Friday, March 28, 2008

Justice and Torah (2)

My reader's second question about the Torah (Genesis to Deuteronomy) is really important.

Which laws would you include and exclude?
This question is critically important. Unfortunately it has been ignored by the church for most of history, because we have been happy to take over Roman laws, or whatever else the world had to offer.

I realise that it is a hard question to answer, but I am confident with the right effort by the right people we could determine which part of the Torah is God’s standard for law and justice. This is the task that I have set myself, so I have been studying the Torah over the last couple of years to this end. However I realise that I cannot do this alone. God needs other godly people working at this as well.

I have not reached a final conclusion on what parts of the Torah are still applicable, but three principles do stand out.

First, most of the laws in the Torah are not laws in the modern sense, with a prohibition and a penalty for failure to comply. Only small subsection of the Torah has penalties specified. The rest are just moral imperatives. They are “power under” laws. They are moral statements about what is required but without power of enforcement (the laws about mixing fibre and crops are examples) They could simply be ignored. The laws penalties specified are quite limited in their scope.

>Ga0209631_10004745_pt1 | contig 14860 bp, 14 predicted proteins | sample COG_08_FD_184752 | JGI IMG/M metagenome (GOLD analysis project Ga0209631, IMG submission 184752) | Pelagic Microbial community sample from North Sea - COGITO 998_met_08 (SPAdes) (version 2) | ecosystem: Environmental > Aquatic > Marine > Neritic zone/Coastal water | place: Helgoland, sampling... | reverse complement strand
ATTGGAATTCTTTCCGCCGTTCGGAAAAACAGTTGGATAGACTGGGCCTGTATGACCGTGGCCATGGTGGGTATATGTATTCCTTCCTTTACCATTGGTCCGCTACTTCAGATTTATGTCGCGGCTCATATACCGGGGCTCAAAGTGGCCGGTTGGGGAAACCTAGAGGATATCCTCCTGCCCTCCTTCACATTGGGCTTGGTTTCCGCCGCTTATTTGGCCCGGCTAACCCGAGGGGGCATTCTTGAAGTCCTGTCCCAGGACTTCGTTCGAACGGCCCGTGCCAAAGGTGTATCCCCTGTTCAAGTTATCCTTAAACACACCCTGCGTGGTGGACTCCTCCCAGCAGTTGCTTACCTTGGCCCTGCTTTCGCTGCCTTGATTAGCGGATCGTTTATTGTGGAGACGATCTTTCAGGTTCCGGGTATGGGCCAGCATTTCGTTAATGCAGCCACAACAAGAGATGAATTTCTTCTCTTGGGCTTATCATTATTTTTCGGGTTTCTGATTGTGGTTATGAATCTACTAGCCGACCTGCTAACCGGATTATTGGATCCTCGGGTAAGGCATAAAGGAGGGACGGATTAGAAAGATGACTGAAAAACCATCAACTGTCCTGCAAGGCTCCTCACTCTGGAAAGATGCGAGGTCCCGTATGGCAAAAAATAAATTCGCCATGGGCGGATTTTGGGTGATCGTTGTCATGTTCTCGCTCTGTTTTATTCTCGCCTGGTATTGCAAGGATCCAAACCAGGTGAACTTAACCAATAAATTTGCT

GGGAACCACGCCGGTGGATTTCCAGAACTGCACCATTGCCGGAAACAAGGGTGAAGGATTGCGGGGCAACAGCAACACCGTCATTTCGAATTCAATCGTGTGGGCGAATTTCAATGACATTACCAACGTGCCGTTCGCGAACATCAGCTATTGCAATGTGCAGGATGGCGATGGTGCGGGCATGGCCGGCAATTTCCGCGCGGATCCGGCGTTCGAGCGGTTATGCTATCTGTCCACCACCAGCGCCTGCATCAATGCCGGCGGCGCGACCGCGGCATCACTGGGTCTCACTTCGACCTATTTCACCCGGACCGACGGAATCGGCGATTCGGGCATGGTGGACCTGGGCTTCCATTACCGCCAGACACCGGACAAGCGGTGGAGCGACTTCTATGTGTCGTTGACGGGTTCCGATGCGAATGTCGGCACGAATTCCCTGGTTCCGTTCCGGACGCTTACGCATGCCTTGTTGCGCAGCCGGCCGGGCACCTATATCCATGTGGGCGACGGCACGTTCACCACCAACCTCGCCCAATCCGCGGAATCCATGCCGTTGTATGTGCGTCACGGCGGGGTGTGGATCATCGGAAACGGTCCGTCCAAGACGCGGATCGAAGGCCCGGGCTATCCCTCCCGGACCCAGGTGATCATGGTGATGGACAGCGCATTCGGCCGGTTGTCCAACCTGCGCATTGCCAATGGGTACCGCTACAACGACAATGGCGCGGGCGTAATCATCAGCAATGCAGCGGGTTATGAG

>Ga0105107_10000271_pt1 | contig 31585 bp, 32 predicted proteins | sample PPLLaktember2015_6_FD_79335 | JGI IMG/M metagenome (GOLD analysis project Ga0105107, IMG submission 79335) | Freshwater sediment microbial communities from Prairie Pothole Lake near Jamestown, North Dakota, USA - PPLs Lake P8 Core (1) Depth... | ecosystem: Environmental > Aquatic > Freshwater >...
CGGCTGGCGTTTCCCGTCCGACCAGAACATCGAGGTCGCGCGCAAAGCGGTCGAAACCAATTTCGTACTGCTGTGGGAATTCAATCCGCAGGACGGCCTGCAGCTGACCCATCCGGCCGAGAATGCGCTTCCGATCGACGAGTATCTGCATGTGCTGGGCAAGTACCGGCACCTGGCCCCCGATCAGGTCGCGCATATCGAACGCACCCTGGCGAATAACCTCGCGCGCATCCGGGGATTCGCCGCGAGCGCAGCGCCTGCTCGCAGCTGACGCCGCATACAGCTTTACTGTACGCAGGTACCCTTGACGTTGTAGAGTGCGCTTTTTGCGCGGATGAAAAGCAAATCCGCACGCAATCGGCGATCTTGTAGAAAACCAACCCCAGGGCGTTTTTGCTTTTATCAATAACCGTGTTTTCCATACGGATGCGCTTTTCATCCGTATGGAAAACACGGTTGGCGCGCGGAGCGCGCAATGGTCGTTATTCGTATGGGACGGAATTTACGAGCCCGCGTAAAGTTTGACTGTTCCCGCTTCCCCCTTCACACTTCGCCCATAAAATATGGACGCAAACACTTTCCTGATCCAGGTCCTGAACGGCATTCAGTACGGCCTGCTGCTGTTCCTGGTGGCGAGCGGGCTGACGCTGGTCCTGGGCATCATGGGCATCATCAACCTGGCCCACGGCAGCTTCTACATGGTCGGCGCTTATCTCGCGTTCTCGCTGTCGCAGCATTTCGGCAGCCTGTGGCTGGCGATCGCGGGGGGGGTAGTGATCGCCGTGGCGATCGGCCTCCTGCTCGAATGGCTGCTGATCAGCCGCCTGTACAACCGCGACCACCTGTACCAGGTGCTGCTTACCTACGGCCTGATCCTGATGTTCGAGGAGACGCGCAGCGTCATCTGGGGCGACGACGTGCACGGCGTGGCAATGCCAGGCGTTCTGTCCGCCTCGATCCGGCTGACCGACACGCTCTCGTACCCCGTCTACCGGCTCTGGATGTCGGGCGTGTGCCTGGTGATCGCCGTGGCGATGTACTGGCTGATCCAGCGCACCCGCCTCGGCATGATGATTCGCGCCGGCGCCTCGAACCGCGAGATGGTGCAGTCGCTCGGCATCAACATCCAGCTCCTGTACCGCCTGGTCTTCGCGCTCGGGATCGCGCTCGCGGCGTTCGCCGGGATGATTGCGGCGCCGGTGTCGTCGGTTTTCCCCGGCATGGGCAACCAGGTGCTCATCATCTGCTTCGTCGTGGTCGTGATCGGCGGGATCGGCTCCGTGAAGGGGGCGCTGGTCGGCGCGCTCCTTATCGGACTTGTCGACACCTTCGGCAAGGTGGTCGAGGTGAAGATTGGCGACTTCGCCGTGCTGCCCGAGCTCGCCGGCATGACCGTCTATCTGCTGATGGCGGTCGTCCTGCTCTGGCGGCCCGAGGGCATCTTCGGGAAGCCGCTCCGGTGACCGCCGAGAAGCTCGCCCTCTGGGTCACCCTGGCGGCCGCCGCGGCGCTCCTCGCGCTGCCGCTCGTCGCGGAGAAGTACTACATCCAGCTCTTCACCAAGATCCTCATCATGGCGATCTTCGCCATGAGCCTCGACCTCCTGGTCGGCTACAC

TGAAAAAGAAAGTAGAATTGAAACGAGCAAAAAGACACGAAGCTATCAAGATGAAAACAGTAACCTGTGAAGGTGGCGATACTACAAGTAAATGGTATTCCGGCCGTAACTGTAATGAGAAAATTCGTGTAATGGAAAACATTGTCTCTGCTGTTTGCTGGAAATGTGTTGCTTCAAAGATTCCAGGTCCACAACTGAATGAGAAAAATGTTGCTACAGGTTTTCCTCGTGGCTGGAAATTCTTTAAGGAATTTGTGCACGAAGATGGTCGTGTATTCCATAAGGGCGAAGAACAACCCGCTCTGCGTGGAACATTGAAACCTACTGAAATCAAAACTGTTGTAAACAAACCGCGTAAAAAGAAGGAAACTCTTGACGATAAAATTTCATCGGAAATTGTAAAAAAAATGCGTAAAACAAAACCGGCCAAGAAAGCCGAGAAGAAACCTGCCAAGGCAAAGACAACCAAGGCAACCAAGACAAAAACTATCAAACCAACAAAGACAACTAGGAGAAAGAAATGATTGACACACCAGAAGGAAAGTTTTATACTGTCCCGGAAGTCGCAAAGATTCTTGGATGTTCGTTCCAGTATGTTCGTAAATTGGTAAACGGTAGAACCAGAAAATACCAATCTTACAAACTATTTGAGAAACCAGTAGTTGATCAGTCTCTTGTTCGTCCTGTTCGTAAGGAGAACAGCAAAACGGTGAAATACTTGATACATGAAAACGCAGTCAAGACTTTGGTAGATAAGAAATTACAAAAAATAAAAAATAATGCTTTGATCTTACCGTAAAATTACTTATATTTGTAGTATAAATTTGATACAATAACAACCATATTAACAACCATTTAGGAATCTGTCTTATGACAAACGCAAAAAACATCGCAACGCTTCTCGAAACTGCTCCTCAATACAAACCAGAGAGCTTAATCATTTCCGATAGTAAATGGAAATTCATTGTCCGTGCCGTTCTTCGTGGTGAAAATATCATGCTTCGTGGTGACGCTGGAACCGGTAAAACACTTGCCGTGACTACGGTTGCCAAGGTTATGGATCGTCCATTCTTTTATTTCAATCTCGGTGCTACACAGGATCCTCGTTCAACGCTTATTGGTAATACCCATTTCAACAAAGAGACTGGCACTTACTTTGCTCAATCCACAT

Secondly, I have concluded that Leviticus was specifically for Israel. This is stated at the beginning and the end and about twenty times through the book. Therefore this book does not have any universal application as a source of judicial laws, although it may have other didactic uses. The irony of this is that it makes life difficult for those who are hard on homosexuality. The other irony is that the command to “love your neighbour as yourself” comes from Leviticus.

The third important point that is often missed is the guidance about how the law should be applied. Once you take into account rules about three witnesses, non-guilty witnesses, financial compensation, penalties being applied by the juries, allowance for hardness of heart, etc., the situations in which the death penalty could be applied are extremely rare. I am sure if these principles were applied in America, the death penalty would almost disappear.

The other conclusion I am arriving at is that most of the policies of both the religious right and the chrisitan left go way beyond what God's law allows.

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